Indie Country Artists Make the Best Of An Uncertain Coronavirus Shutdown

Kalie Shorr
Quinton Cook

Kalie Shorr

NASHVILLE — When the COVID-19 coronavirus forced the shutdown of the concert industry, independent Nashville artist Stevie Woodward got a double whammy.

Not only did she lose the steady, six-nights-a-week bookings in the Music City club scene that kept her afloat, she also faced the stark reality that one of her roommates, a nurse at Vanderbilt Medical Center, might well bring the bug home from work.

Woodward decided to make lemonade out of lemons and drove to Myrtle Beach, S.C., for an unexpected two-week vacation at her parents' house.

"When am I ever going to get this time again?" she asks rhetorically. "If anything is good out of this situation, it's that. It's nice to just kind of be with family right now, especially at this chaotic time. You don't know what's around the corner."

That uncertainty exists for every American as an invisible enemy expands its territory. It's particularly acute in the music business, where freelancers are a large percentage of the work force. For arena headliners, even those who write their own songs, the cancellations are a problem. But for indie acts whose business model is almost exclusively built upon concert income, the unpredictability of the virus-related shutdown is brutal.

Nearly every artist has had their live shows postponed or canceled through the end of April, and some have lost as much as six months' worth of concert bookings.

"I can [deal] with the March and April shows being pushed back or rescheduled," says John King. "But when you get into, like, May — and is it going to go further into June and July? I mean, I would say 80% of our income comes from May to September. That's kind of the sweet spot for touring."

But that doesn't mean that artists are sitting in the house twiddling their thumbs and watching their checkbook balances dwindle. Instead, they're using the time to improve their craft, bone up on their marketing and social media skills, write songs and/or spend time with family that they cannot see when they're on the road.

And in the most public retooling of their schedules, many are releasing new music and performing online. King launched a Friday-night Facebook Live series, Tunes From the Tub, on March  23, streaming from the best-lit room in his Columbia, Tenn., home. Kalie Shorr used the platform for a cheekily titled March 22 livestream, The Social Distancing Tour Part 1.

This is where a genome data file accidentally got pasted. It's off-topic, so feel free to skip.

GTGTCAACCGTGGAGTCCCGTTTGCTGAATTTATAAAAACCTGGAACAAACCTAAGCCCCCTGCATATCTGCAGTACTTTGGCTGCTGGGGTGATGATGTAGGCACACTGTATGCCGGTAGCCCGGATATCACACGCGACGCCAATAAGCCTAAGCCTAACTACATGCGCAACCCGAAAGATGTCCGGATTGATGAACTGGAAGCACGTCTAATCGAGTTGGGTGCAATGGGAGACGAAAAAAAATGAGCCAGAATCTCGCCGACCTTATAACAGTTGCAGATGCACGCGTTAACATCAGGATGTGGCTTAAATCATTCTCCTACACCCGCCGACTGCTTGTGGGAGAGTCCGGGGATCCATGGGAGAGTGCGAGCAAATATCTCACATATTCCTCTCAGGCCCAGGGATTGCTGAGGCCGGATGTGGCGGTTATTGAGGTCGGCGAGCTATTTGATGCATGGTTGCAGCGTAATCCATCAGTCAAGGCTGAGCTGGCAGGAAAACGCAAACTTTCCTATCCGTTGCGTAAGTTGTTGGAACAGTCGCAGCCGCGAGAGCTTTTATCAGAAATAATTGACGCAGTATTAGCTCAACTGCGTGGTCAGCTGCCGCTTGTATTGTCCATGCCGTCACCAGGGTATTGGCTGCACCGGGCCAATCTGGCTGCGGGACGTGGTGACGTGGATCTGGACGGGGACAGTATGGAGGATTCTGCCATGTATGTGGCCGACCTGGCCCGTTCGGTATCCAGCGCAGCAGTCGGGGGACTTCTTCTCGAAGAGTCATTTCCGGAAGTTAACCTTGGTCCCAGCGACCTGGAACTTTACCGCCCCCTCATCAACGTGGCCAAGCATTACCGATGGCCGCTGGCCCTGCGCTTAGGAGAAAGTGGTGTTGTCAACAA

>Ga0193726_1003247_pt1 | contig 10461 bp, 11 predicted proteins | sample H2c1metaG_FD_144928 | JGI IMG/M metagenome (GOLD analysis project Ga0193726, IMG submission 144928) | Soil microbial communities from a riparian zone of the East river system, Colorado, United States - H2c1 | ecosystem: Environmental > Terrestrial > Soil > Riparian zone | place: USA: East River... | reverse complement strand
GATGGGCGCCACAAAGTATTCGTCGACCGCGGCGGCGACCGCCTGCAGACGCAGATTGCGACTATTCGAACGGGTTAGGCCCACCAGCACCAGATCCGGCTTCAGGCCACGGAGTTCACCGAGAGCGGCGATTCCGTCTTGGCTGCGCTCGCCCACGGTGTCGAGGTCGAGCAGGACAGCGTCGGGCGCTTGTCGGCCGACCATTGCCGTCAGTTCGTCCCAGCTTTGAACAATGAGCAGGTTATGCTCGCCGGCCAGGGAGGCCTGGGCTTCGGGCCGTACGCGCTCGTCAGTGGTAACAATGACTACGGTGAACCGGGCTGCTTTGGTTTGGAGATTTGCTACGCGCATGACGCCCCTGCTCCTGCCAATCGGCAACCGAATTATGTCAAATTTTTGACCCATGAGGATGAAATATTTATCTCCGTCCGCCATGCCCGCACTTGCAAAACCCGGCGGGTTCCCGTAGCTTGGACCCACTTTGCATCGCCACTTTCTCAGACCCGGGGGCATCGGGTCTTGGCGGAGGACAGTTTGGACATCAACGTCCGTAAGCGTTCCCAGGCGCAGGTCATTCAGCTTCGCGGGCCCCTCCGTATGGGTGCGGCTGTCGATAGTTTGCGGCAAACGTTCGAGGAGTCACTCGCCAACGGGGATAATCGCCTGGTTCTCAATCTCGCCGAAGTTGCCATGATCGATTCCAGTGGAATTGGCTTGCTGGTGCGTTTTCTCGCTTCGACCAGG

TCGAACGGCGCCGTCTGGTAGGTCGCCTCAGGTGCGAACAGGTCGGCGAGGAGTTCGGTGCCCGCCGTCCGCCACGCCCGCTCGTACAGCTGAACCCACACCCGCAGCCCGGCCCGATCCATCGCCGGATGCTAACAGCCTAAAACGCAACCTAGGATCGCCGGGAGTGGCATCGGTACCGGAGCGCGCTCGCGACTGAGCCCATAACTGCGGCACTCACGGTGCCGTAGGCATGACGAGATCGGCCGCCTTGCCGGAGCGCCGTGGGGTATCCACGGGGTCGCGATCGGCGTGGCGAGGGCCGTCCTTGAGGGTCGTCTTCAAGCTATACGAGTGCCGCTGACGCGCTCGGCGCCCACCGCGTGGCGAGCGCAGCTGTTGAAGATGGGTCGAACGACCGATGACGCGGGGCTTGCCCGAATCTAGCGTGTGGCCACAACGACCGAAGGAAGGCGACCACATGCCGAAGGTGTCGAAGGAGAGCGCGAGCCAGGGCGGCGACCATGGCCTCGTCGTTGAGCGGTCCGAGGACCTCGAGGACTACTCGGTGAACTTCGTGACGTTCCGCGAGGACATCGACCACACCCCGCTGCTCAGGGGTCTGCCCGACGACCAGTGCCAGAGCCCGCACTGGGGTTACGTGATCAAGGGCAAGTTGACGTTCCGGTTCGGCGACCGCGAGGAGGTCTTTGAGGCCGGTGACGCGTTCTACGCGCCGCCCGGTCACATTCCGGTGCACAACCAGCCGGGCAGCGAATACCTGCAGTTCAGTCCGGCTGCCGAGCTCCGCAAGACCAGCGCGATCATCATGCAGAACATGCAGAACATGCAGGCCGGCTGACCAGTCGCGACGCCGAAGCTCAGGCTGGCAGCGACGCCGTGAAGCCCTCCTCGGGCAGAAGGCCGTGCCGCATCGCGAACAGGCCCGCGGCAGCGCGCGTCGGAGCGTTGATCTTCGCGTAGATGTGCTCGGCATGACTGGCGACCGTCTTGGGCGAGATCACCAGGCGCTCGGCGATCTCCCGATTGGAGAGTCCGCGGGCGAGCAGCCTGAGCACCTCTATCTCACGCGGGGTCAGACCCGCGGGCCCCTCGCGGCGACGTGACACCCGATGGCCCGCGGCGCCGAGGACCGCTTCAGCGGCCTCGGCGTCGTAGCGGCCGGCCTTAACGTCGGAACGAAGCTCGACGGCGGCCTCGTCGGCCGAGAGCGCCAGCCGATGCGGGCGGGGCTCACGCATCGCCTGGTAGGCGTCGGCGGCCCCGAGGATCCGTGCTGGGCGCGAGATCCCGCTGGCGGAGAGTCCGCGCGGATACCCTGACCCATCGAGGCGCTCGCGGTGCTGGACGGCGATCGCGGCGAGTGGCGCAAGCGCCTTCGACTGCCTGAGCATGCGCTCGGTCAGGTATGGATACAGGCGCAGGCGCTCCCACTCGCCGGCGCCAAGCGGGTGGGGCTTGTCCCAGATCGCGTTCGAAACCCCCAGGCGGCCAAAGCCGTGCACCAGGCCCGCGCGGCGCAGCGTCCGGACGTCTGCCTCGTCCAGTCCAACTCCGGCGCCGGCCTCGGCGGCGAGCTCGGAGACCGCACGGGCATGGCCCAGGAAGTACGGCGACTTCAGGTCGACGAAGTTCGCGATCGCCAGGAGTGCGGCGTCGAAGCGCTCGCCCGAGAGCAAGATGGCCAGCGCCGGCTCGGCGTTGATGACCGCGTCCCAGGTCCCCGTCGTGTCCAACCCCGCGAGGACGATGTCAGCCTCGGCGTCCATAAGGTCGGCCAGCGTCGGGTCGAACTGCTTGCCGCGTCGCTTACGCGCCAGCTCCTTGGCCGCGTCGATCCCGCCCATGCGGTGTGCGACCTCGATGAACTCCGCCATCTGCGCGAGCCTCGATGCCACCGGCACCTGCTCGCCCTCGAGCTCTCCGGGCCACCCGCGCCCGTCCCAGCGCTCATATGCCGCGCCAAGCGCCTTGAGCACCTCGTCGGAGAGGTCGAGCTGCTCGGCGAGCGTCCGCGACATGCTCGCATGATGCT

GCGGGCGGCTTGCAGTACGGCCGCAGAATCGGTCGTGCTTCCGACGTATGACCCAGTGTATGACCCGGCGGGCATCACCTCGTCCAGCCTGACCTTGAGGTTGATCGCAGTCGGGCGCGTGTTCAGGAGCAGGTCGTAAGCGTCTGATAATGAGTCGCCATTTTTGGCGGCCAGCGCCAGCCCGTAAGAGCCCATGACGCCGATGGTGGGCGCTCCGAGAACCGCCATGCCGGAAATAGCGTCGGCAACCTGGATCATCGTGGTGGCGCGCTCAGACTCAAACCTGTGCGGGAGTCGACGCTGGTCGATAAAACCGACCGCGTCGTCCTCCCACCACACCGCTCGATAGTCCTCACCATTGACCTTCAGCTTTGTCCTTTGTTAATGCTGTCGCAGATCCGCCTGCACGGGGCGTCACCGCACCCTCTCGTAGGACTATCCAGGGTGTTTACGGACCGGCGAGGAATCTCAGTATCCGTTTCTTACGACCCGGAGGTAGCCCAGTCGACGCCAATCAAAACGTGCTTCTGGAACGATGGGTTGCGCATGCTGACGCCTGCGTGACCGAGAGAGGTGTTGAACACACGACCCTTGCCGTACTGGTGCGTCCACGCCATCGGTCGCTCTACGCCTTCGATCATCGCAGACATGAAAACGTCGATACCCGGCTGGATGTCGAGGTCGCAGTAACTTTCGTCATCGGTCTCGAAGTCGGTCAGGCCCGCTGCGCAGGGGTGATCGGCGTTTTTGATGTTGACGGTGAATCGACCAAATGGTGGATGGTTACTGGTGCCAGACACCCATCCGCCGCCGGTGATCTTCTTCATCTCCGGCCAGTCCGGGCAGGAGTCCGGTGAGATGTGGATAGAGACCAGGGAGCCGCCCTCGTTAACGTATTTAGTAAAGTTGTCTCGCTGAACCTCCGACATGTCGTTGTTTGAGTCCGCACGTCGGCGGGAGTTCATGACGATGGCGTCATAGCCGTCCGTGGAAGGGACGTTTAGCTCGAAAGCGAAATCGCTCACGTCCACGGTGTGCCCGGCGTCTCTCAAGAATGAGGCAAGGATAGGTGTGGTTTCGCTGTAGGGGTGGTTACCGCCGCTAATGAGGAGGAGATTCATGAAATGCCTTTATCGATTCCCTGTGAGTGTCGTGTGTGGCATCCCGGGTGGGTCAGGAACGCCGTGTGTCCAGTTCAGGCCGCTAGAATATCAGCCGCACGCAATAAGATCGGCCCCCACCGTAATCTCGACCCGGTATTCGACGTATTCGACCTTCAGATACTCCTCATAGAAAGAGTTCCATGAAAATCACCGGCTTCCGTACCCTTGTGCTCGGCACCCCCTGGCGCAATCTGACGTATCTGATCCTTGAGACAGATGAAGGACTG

"You never know how much money you'll make," she says, "but, like, $500 here and there, that can go a really long way when you're struggling to adapt to this new landscape that we don't know how long is going to last."

Within days of the concert shutdown, the earliest adapters scheduled a wave of livestream performances and released music. Emily Hackett issued "My Version of a Love Song" on March 23, taking advantage of all those consumers who are self-isolating and looking for entertainment to keep their spirits up.

"They're still listening to music right now because they have nothing else to do," she reasons. "So it's at least comforting in that way to know, 'OK, I can keep putting out new music.'"

Artists can keep creating new sounds, too. Woodward is talking about recording material in her downtime, King is pulling out unfinished songs for completion, and Hackett has fielded requests for cowriting sessions via Skype and FaceTime. She's also intent on writing songs on her own, the way that many country songwriters did back in the day.

"Songwriters can do their jobs from anywhere," says Hackett. "They can do this by themselves. If they don't know how to write by themselves or they run into the challenge of writing yourself into a corner, then use that opportunity to send it off to somebody and say, 'Can we cowrite in a new way?'"

This should be a good time to find unique sources of inspiration. As people connect from their isolated home with associates in  separate isolated homes, they are likely to mine emotions and situations they have not previously experienced in quite the same way.

"We have things to write about," says Woodward. "We can use this time to our advantage, and I think it's really going to be a time for people, especially creatives, to reflect and sit back and be introspective and kind of learn about their creative process. If there's a blessing in disguise in this, maybe it's that."

Finding the silver lining is going to be key as the days turn into weeks or, in a worst-case scenario, months before the virus' spread is reduced. Indie artists by nature move toward hope, and the inventiveness required of them as freelancers gives them a set of skills that other professionals may not have had to develop.

"It's such an irregular industry already," observes King. "We're kind of conditioned for something like this. I can't tell you the amount of living room floors I've slept on or in a van — you know, just things to get by, scraping pennies together after a show that paid $50 in Athens, Ga. We're kind of conditioned to live in these really tight, scary situations. If there's ever an industry that something crazy like this doesn't scare, I think it's us because we're so used to just being crazy all the time."

That's easy to say at the outset. But if the concert shutdown continues for an extended time, many of the recent postponements could become outright cancellations. Additionally, some smaller clubs and venues may go under as the result of a prolonged recession, reducing the chance to make up shows even further. But for now, indie artists have ways to stay busy, or even inspired.

"It's so rare that everyone on the planet is feeling a similar emotion, so it's kind of unifying in a way," says Shorr of the COVID-19 pandemic. "But I don't want to go too far into the positive because it's really kind of heavy."

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